XIAMEN, China: Russian President Vladimir Putin warned Tuesday of a global “catastrophe” unless a diplomatic solution is reached over North Korea, rejecting US calls for further sanctions on Pyongyang as useless.
Putin’s comments appeared to draw the lines for a clash with Washington, which on Monday demanded the “strongest possible measures” against North Korea for detonating what it said was a hydrogen bomb.
The announcement and North Korea’s claim that it could mount the warhead on a missile, dramatically upped the stakes in Pyongyang’s standoff with the international community over its banned weapons programs.
Putin, speaking after an international gathering in China, said Russia condemned North Korea’s “provocative” actions.
“But resorting to just any sanctions in this situation is useless and inefficient,” he told reporters in the Chinese city of Xiamen following a summit of the five-nation BRICS club of emerging economies.
Putin called for dialogue and warned against other actions that could escalate the crisis.
“All of this can lead to a global planetary catastrophe and a great number of victims,” he said.
World powers are scrambling to react to the latest ominous advance in the North’s rogue weapons program, which has sent global tensions soaring.
US President Donald Trump has approved in principle the sale of “many billions of dollars’ worth of military weapons and equipment” for South Korea, the White House said Monday.
South Korea said it fired a volley of ballistic missiles on Monday to simulate an attack on the North’s nuclear test site, followed Tuesday by major live-fire drills at sea.
At an emergency meeting of the UN Security Council, US Ambassador Nikki Haley said Washington would soon present a new sanctions resolution for debate in the coming days.
Declaring that “enough is enough,” Haley said incremental sanctions imposed since 2006 had not worked and accused North Korean leader Kim Jong-Un of “begging for war” with the country’s sixth and most powerful nuclear test.
North Korea’s underground blast had a yield of up to 100 kilotons. That would make it around five times more powerful than the bomb detonated over Hiroshima in 1945.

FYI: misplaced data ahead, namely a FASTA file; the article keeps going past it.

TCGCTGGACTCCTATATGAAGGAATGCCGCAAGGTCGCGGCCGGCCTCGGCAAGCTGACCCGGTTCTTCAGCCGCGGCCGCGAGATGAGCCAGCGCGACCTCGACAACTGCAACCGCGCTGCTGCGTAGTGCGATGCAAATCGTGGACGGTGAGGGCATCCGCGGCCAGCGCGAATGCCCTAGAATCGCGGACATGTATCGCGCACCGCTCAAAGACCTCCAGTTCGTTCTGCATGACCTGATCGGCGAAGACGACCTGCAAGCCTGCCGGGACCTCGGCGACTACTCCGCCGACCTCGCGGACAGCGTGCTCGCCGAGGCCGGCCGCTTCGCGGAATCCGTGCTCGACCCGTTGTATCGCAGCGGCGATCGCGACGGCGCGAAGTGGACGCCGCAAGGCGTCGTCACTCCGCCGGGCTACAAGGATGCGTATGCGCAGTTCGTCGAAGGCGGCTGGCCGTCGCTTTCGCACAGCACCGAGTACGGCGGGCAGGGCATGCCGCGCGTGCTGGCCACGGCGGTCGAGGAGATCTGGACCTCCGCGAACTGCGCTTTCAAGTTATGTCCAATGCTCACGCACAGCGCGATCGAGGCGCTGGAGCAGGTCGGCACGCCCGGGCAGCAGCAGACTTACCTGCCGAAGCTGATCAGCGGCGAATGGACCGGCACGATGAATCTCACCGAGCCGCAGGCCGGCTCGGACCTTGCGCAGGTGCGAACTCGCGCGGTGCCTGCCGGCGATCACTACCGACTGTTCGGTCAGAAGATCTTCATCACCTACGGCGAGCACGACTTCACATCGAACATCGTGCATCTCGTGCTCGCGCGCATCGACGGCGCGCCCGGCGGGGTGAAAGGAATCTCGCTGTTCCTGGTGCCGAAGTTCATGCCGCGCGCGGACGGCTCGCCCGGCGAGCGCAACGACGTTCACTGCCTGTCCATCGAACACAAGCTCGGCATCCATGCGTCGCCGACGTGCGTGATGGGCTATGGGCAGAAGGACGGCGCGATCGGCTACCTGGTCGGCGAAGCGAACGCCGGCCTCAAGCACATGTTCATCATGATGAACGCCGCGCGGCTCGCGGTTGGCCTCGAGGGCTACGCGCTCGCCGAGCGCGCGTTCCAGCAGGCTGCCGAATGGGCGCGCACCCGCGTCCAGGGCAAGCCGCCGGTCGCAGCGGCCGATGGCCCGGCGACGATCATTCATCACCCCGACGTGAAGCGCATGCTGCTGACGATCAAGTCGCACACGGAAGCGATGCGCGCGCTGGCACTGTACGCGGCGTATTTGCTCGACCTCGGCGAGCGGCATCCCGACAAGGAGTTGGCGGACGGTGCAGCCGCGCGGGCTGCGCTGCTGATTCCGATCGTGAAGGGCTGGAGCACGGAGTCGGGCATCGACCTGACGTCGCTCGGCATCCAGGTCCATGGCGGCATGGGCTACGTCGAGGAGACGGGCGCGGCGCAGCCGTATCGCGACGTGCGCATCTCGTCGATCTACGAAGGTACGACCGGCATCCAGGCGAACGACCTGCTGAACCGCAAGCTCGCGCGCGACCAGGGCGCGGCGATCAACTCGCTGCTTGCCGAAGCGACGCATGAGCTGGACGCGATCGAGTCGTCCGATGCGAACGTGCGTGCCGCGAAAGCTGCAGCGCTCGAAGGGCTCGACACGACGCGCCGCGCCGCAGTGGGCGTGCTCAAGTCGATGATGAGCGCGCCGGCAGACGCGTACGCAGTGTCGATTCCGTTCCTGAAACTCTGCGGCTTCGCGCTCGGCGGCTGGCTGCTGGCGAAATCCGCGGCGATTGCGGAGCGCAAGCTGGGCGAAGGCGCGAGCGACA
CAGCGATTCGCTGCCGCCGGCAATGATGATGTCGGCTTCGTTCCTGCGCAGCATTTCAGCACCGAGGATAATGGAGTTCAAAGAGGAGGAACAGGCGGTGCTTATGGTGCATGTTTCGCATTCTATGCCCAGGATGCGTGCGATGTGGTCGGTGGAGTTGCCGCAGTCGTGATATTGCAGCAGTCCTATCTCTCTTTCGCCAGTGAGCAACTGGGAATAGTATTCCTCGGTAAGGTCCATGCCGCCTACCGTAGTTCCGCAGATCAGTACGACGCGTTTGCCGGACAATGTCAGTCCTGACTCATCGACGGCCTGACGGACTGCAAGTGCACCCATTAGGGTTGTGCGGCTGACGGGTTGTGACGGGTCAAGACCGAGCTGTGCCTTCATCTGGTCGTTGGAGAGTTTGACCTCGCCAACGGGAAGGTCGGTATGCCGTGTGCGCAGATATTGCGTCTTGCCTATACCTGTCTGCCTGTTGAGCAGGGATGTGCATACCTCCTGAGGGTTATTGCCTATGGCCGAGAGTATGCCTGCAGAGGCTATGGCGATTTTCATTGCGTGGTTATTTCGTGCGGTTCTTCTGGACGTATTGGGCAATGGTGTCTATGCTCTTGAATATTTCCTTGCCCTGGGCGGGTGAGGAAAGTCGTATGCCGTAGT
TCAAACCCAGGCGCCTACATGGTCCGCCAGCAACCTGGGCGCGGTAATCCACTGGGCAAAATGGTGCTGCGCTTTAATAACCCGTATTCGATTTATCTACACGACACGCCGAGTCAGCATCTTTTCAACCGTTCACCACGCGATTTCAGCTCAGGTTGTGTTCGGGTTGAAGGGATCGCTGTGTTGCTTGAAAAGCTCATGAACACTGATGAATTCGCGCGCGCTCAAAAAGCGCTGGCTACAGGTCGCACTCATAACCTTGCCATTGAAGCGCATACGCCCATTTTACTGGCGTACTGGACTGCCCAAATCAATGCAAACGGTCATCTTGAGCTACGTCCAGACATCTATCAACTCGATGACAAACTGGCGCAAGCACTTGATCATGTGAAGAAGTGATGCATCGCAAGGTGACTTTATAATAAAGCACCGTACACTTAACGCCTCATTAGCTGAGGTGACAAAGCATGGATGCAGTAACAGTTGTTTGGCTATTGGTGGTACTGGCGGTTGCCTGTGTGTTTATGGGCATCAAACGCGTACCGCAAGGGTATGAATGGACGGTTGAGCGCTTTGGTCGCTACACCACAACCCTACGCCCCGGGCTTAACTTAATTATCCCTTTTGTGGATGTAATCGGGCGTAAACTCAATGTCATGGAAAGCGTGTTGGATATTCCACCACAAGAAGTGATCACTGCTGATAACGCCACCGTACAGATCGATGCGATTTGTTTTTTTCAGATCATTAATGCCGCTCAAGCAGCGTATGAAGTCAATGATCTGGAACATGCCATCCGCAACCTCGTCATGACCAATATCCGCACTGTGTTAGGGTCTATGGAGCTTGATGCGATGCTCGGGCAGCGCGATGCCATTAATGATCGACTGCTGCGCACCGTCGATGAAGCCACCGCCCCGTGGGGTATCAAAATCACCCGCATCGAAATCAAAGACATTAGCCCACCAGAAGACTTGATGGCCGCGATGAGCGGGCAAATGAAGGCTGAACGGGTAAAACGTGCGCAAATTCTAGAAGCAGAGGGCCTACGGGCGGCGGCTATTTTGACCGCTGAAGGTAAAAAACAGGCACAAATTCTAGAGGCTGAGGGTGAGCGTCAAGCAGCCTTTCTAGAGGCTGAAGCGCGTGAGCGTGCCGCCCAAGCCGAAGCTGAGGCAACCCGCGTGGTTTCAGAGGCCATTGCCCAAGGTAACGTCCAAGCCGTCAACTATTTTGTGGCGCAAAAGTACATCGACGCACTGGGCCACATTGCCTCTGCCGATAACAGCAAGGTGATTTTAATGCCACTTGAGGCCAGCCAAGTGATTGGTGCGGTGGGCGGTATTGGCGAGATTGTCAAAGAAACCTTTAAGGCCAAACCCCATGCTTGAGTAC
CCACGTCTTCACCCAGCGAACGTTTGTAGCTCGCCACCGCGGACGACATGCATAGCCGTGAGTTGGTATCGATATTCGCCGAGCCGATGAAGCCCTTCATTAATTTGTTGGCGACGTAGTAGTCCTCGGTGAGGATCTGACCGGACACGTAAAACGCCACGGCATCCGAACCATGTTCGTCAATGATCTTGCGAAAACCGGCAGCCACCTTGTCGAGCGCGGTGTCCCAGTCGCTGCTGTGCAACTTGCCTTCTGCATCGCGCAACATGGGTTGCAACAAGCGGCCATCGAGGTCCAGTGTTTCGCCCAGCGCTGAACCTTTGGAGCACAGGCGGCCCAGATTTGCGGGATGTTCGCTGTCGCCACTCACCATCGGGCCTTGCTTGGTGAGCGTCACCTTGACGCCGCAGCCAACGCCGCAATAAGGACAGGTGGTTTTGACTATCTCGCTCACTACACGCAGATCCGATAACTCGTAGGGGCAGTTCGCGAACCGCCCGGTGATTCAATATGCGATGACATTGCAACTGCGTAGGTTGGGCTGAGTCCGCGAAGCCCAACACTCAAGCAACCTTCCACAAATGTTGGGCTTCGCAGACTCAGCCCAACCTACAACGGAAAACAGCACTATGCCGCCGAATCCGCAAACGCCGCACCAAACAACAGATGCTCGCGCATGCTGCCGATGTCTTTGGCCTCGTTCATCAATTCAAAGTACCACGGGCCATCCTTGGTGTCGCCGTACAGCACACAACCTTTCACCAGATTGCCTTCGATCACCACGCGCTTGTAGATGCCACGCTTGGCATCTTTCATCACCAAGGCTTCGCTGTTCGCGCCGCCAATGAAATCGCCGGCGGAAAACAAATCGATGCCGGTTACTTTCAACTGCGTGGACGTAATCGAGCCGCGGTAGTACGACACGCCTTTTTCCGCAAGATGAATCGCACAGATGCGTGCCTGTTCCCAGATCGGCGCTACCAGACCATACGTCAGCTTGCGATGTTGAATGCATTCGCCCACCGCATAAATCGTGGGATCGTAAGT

Haley did not spell out what measures Washington was seeking, but diplomats said they could target oil supplies to North Korea—potentially dealing a major blow to its economy.
New sanctions could also seek to curb tourism to the country and ban North Korean laborers sent abroad.
Russia, along with China—North Korea’s patron and closest political and economic partner—tend to resist placing pressure on North Korea.
During the Security Council meeting, China’s ambassador Liu Jieyi warned that the crisis was worsening and emphasized the need for dialogue and a diplomatic solution.
“China will never allow chaos and war on the (Korean) peninsula,” he asserted.
The Security Council has imposed seven sets of sanctions on North Korea since it first tested a nuclear device in 2006, though Pyongyang has repeatedly found ways to circumvent the measures.
The most recent resolutions imposed last month, however, have zeroed in on its already stricken economy, targeting key export sectors such as coal that are a source of hard currency for the regime.
The newest sanctions followed Pyongyang’s firing in July of two intercontinental ballistic missiles (ICBMs) that apparently brought much of the US mainland into range.
Seoul has said the North could be planning another missile test.
Liu urged the parties to agree to a Chinese-Russian plan calling for the North to freeze its missile and nuclear tests and the United States and South Korea to suspend joint military exercises.
Haley rejected the proposal as “insulting.”
“When a rogue regime has a nuclear weapon and an ICBM pointed at you, you do not take steps to lower your guard. No one would do that. We certainly won’t,” she declared.
Haley reiterated US threats to impose sanctions on countries that trade with North Korea.
That could have major reverberations: China is the largest trading partner of both the North and the United States.
South Korean response
South Korea’s defense ministry said it was already strengthening its defenses, in part by deploying more US-made Terminal High-Altitude Area Defense (THAAD) missile launchers.
The South carried out an early-morning volley of ballistic missiles Monday simulated an attack on the North’s nuclear test site, followed Tuesday by the naval drills.
US President Donald Trump and South Korean leader Moon Jae-In spoke on the phone Monday and agreed to remove limits on the payload of the South’s missiles, fixed at 500 kilograms according to a 2001 bilateral agreement.
Trump also approved in principle, the sale of “many billions of dollars’ worth of military weapons and equipment from the United States by South Korea,” according to a White House readout of the call which did not mention any specific new deals.
Seoul was the fourth-biggest importer of US arms between 2010-2016, purchasing nearly $5 billion of weaponry in that period according to an analysis by the Stockholm International Peace Research Institute.
On Sunday US monitors measured a powerful 6.3-magnitude earthquake near the North’s main testing site.
Hours before the test, the North released images of Kim inspecting a device it called a “thermonuclear weapon with super explosive power” entirely made “by our own efforts and technology.”
The South’s defense minister said Seoul believed the North had succeeded in miniaturizing a bomb to fit into a missile.
The North says it needs nuclear weapons to defend itself against the threat of invasion, and analysts say it is seeking to strengthen its hand for any future negotiations with Washington.